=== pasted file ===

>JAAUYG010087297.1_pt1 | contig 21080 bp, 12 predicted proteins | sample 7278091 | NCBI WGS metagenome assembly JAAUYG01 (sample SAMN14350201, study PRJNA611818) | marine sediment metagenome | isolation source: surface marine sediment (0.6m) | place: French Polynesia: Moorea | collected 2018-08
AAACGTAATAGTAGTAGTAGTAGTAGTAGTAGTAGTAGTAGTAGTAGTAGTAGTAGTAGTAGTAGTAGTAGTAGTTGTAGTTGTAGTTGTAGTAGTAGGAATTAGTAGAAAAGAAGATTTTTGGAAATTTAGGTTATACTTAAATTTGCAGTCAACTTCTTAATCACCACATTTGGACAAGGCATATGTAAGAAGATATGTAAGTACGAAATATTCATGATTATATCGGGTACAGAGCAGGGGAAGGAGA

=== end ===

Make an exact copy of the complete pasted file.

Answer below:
>JAAUYG010087297.1_pt1 | contig 21080 bp, 12 predicted proteins | sample 7278091 | NCBI WGS metagenome assembly JAAUYG01 (sample SAMN14350201, study PRJNA611818) | marine sediment metagenome | isolation source: surface marine sediment (0.6m) | place: French Polynesia: Moorea | collected 2018-08
AAACGTAATAGTAGTAGTAGTAGTAGTAGTAGTAGTAGTAGTAGTAGTAGTAGTAGTAGTAGTAGTAGTAGTAGTTGTAGTTGTAGTTGTAGTAGTAGGAATTAGTAGAAAAGAAGATTTTTGGAAATTTAGGTTATACTTAAATTTGCAGTCAACTTCTTAATCACCACATTTGGACAAGGCATATGTAAGAAGATATGTAAGTACGAAATATTCATGATTATATCGGGTACAGAGCAGGGGAAGGAGA